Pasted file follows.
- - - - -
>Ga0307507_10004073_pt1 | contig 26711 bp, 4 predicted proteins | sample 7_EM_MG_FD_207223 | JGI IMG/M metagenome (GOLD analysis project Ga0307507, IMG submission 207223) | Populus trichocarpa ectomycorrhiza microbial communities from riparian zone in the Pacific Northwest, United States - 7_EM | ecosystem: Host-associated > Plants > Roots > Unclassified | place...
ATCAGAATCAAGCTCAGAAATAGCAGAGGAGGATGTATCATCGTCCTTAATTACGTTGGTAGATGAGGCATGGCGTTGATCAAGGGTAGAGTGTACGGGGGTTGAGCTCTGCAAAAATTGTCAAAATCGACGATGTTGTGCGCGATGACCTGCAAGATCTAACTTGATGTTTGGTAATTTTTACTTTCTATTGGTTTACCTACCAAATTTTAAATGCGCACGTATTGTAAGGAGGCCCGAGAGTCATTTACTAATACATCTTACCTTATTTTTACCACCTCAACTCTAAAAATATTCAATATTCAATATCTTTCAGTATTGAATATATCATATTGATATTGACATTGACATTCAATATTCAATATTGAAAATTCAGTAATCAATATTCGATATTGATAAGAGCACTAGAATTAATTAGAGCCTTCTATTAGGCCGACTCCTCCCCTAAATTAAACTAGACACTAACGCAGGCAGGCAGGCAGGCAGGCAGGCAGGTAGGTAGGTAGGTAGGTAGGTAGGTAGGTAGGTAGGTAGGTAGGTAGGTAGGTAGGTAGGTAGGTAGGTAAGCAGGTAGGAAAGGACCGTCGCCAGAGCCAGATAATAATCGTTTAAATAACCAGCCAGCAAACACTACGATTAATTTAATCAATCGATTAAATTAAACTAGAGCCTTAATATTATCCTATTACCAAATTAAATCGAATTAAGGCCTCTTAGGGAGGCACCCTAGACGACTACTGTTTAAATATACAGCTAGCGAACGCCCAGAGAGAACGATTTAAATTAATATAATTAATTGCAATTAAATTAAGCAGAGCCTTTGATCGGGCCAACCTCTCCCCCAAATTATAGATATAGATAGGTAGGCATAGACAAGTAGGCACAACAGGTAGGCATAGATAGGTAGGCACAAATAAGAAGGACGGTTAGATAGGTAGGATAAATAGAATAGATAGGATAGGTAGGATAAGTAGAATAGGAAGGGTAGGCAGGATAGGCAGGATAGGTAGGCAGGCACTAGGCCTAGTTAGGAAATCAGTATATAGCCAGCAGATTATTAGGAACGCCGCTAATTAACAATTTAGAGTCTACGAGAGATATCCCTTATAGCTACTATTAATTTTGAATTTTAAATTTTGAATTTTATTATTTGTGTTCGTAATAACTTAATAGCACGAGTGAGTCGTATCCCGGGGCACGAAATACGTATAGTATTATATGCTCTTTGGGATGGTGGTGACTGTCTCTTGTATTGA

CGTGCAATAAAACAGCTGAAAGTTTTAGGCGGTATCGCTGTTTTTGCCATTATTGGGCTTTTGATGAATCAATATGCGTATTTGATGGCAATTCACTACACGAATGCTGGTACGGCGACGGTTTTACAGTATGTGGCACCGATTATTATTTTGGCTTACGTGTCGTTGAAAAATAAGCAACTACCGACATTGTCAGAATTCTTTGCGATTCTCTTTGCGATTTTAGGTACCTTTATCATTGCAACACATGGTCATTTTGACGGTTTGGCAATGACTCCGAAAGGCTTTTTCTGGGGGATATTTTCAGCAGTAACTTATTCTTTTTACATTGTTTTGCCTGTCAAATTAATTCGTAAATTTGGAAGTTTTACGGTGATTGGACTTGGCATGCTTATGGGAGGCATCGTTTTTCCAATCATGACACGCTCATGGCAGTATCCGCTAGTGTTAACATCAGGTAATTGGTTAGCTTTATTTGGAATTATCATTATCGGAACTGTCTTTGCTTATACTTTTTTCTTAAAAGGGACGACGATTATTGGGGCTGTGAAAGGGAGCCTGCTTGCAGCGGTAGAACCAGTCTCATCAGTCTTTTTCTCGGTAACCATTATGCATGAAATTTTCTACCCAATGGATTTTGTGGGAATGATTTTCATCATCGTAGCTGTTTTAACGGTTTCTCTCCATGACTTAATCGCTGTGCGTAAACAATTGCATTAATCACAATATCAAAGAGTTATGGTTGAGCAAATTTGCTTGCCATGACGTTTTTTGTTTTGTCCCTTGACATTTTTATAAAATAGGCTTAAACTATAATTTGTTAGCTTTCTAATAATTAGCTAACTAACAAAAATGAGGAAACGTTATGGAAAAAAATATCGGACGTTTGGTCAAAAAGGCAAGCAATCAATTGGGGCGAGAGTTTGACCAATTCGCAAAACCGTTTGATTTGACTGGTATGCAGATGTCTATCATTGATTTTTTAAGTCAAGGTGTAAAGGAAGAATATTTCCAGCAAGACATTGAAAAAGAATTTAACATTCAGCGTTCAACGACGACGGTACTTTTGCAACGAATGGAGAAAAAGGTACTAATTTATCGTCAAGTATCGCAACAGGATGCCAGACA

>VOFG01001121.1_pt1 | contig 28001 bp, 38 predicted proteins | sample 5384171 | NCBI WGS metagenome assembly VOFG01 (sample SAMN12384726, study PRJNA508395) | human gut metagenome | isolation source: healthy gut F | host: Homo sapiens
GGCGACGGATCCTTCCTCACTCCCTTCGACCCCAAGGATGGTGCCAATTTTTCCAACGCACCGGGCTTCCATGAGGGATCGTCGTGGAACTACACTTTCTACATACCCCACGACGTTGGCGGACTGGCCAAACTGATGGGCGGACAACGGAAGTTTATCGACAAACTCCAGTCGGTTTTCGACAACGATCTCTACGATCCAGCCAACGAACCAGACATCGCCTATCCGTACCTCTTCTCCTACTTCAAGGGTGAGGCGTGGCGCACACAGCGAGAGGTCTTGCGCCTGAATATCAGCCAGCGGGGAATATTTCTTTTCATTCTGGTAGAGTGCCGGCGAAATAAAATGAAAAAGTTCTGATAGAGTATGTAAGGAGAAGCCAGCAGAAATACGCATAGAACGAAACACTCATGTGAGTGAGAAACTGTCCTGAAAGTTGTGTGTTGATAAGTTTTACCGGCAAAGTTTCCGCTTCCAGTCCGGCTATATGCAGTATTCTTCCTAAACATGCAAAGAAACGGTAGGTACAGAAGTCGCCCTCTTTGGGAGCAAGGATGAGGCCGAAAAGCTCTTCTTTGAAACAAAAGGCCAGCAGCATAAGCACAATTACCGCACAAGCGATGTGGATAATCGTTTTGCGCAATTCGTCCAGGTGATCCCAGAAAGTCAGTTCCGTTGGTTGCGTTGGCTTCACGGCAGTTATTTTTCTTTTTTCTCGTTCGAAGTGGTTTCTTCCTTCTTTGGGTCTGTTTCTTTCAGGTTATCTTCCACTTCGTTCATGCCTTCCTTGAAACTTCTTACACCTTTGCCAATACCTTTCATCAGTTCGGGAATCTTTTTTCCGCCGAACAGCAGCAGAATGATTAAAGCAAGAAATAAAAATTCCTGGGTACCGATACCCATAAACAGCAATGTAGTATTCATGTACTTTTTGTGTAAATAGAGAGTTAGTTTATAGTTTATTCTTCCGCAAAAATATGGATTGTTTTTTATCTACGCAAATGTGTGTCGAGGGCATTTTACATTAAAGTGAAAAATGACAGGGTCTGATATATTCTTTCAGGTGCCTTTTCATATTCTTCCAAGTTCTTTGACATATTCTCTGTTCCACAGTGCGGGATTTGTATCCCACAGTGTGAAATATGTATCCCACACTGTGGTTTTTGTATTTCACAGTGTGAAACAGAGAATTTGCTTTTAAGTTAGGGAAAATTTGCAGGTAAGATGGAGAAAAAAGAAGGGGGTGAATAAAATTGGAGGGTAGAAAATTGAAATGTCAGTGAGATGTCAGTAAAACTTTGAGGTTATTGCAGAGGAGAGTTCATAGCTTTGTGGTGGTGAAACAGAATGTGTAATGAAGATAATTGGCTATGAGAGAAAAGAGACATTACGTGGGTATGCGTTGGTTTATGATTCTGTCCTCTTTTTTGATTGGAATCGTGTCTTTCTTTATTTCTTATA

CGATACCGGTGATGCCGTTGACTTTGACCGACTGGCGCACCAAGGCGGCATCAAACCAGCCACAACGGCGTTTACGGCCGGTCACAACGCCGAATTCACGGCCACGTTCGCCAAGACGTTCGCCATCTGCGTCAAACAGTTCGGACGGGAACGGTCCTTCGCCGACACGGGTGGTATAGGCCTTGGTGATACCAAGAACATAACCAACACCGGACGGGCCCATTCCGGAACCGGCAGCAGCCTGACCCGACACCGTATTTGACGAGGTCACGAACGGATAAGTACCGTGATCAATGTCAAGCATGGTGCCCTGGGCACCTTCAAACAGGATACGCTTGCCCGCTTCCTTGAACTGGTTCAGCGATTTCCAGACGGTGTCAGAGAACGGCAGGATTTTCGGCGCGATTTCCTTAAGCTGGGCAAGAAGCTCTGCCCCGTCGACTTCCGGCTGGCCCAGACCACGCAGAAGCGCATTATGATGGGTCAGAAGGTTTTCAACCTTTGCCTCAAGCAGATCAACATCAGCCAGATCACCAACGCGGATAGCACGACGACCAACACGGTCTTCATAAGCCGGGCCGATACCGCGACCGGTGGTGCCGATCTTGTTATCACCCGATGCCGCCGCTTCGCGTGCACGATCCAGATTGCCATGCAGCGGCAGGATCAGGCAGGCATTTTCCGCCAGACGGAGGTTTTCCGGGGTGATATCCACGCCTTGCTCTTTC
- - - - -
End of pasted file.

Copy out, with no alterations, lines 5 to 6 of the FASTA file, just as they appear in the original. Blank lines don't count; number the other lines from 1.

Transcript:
GGCGACGGATCCTTCCTCACTCCCTTCGACCCCAAGGATGGTGCCAATTTTTCCAACGCACCGGGCTTCCATGAGGGATCGTCGTGGAACTACACTTTCTACATACCCCACGACGTTGGCGGACTGGCCAAACTGATGGGCGGACAACGGAAGTTTATCGACAAACTCCAGTCGGTTTTCGACAACGATCTCTACGATCCAGCCAACGAACCAGACATCGCCTATCCGTACCTCTTCTCCTACTTCAAGGGTGAGGCGTGGCGCACACAGCGAGAGGTCTTGCGCCTGAATATCAGCCAGCGGGGAATATTTCTTTTCATTCTGGTAGAGTGCCGGCGAAATAAAATGAAAAAGTTCTGATAGAGTATGTAAGGAGAAGCCAGCAGAAATACGCATAGAACGAAACACTCATGTGAGTGAGAAACTGTCCTGAAAGTTGTGTGTTGATAAGTTTTACCGGCAAAGTTTCCGCTTCCAGTCCGGCTATATGCAGTATTCTTCCTAAACATGCAAAGAAACGGTAGGTACAGAAGTCGCCCTCTTTGGGAGCAAGGATGAGGCCGAAAAGCTCTTCTTTGAAACAAAAGGCCAGCAGCATAAGCACAATTACCGCACAAGCGATGTGGATAATCGTTTTGCGCAATTCGTCCAGGTGATCCCAGAAAGTCAGTTCCGTTGGTTGCGTTGGCTTCACGGCAGTTATTTTTCTTTTTTCTCGTTCGAAGTGGTTTCTTCCTTCTTTGGGTCTGTTTCTTTCAGGTTATCTTCCACTTCGTTCATGCCTTCCTTGAAACTTCTTACACCTTTGCCAATACCTTTCATCAGTTCGGGAATCTTTTTTCCGCCGAACAGCAGCAGAATGATTAAAGCAAGAAATAAAAATTCCTGGGTACCGATACCCATAAACAGCAATGTAGTATTCATGTACTTTTTGTGTAAATAGAGAGTTAGTTTATAGTTTATTCTTCCGCAAAAATATGGATTGTTTTTTATCTACGCAAATGTGTGTCGAGGGCATTTTACATTAAAGTGAAAAATGACAGGGTCTGATATATTCTTTCAGGTGCCTTTTCATATTCTTCCAAGTTCTTTGACATATTCTCTGTTCCACAGTGCGGGATTTGTATCCCACAGTGTGAAATATGTATCCCACACTGTGGTTTTTGTATTTCACAGTGTGAAACAGAGAATTTGCTTTTAAGTTAGGGAAAATTTGCAGGTAAGATGGAGAAAAAAGAAGGGGGTGAATAAAATTGGAGGGTAGAAAATTGAAATGTCAGTGAGATGTCAGTAAAACTTTGAGGTTATTGCAGAGGAGAGTTCATAGCTTTGTGGTGGTGAAACAGAATGTGTAATGAAGATAATTGGCTATGAGAGAAAAGAGACATTACGTGGGTATGCGTTGGTTTATGATTCTGTCCTCTTTTTTGATTGGAATCGTGTCTTTCTTTATTTCTTATA

CGATACCGGTGATGCCGTTGACTTTGACCGACTGGCGCACCAAGGCGGCATCAAACCAGCCACAACGGCGTTTACGGCCGGTCACAACGCCGAATTCACGGCCACGTTCGCCAAGACGTTCGCCATCTGCGTCAAACAGTTCGGACGGGAACGGTCCTTCGCCGACACGGGTGGTATAGGCCTTGGTGATACCAAGAACATAACCAACACCGGACGGGCCCATTCCGGAACCGGCAGCAGCCTGACCCGACACCGTATTTGACGAGGTCACGAACGGATAAGTACCGTGATCAATGTCAAGCATGGTGCCCTGGGCACCTTCAAACAGGATACGCTTGCCCGCTTCCTTGAACTGGTTCAGCGATTTCCAGACGGTGTCAGAGAACGGCAGGATTTTCGGCGCGATTTCCTTAAGCTGGGCAAGAAGCTCTGCCCCGTCGACTTCCGGCTGGCCCAGACCACGCAGAAGCGCATTATGATGGGTCAGAAGGTTTTCAACCTTTGCCTCAAGCAGATCAACATCAGCCAGATCACCAACGCGGATAGCACGACGACCAACACGGTCTTCATAAGCCGGGCCGATACCGCGACCGGTGGTGCCGATCTTGTTATCACCCGATGCCGCCGCTTCGCGTGCACGATCCAGATTGCCATGCAGCGGCAGGATCAGGCAGGCATTTTCCGCCAGACGGAGGTTTTCCGGGGTGATATCCACGCCTTGCTCTTTC